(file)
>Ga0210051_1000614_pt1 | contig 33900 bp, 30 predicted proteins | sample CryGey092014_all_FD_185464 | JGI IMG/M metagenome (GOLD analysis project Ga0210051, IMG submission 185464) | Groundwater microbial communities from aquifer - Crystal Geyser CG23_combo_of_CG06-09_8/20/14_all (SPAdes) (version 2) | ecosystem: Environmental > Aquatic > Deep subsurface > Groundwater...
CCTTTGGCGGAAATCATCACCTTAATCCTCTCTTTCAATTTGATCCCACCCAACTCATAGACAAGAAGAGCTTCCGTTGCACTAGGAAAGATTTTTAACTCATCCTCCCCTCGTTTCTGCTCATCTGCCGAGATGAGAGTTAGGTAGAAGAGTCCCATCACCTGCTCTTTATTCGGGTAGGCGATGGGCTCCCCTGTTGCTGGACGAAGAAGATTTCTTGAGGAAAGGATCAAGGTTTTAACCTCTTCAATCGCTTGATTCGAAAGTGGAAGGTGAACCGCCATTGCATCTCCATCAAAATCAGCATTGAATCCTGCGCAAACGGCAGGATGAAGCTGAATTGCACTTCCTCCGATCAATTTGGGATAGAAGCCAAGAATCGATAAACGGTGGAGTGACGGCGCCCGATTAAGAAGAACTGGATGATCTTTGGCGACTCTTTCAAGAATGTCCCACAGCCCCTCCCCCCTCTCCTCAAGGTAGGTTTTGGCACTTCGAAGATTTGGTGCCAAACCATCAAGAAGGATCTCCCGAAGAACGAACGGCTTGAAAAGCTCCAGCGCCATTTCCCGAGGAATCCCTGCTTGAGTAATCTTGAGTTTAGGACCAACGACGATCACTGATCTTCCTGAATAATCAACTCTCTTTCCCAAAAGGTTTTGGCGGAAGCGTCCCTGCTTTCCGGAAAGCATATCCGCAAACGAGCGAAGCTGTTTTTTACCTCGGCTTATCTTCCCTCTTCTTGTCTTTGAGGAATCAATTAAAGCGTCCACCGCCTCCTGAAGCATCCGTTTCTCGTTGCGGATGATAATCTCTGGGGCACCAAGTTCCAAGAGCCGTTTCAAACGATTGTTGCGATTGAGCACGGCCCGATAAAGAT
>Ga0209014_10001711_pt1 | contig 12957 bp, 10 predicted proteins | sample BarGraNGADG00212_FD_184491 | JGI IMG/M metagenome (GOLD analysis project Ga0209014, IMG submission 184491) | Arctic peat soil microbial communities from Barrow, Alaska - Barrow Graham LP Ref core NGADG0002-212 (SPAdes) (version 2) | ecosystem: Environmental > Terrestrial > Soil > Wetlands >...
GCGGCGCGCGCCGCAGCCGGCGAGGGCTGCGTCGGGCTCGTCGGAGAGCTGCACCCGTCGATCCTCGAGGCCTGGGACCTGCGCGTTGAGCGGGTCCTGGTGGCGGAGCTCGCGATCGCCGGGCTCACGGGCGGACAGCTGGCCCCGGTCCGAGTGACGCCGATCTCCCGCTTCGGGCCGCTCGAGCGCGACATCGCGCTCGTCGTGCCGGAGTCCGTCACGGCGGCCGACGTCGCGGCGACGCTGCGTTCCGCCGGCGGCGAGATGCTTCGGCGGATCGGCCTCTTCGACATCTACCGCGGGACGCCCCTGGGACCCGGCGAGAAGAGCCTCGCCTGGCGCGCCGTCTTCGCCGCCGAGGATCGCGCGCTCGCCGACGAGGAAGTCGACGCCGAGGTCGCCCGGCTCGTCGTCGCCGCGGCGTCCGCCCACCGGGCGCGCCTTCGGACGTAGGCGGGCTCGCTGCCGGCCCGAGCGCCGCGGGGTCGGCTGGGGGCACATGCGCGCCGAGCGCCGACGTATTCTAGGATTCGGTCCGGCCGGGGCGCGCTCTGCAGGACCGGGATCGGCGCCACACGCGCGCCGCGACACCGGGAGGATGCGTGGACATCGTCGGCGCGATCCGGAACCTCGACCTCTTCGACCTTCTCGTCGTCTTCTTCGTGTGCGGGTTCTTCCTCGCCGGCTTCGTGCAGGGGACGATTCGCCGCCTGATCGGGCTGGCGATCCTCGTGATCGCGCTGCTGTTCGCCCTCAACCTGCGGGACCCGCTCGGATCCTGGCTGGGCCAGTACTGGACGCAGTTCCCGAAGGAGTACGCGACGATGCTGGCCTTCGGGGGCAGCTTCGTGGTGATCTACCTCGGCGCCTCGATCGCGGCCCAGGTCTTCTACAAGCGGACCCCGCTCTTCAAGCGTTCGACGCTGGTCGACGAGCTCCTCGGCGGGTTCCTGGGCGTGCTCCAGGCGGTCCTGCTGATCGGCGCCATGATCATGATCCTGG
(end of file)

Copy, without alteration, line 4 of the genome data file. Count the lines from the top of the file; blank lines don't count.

GCGGCGCGCGCCGCAGCCGGCGAGGGCTGCGTCGGGCTCGTCGGAGAGCTGCACCCGTCGATCCTCGAGGCCTGGGACCTGCGCGTTGAGCGGGTCCTGGTGGCGGAGCTCGCGATCGCCGGGCTCACGGGCGGACAGCTGGCCCCGGTCCGAGTGACGCCGATCTCCCGCTTCGGGCCGCTCGAGCGCGACATCGCGCTCGTCGTGCCGGAGTCCGTCACGGCGGCCGACGTCGCGGCGACGCTGCGTTCCGCCGGCGGCGAGATGCTTCGGCGGATCGGCCTCTTCGACATCTACCGCGGGACGCCCCTGGGACCCGGCGAGAAGAGCCTCGCCTGGCGCGCCGTCTTCGCCGCCGAGGATCGCGCGCTCGCCGACGAGGAAGTCGACGCCGAGGTCGCCCGGCTCGTCGTCGCCGCGGCGTCCGCCCACCGGGCGCGCCTTCGGACGTAGGCGGGCTCGCTGCCGGCCCGAGCGCCGCGGGGTCGGCTGGGGGCACATGCGCGCCGAGCGCCGACGTATTCTAGGATTCGGTCCGGCCGGGGCGCGCTCTGCAGGACCGGGATCGGCGCCACACGCGCGCCGCGACACCGGGAGGATGCGTGGACATCGTCGGCGCGATCCGGAACCTCGACCTCTTCGACCTTCTCGTCGTCTTCTTCGTGTGCGGGTTCTTCCTCGCCGGCTTCGTGCAGGGGACGATTCGCCGCCTGATCGGGCTGGCGATCCTCGTGATCGCGCTGCTGTTCGCCCTCAACCTGCGGGACCCGCTCGGATCCTGGCTGGGCCAGTACTGGACGCAGTTCCCGAAGGAGTACGCGACGATGCTGGCCTTCGGGGGCAGCTTCGTGGTGATCTACCTCGGCGCCTCGATCGCGGCCCAGGTCTTCTACAAGCGGACCCCGCTCTTCAAGCGTTCGACGCTGGTCGACGAGCTCCTCGGCGGGTTCCTGGGCGTGCTCCAGGCGGTCCTGCTGATCGGCGCCATGATCATGATCCTGG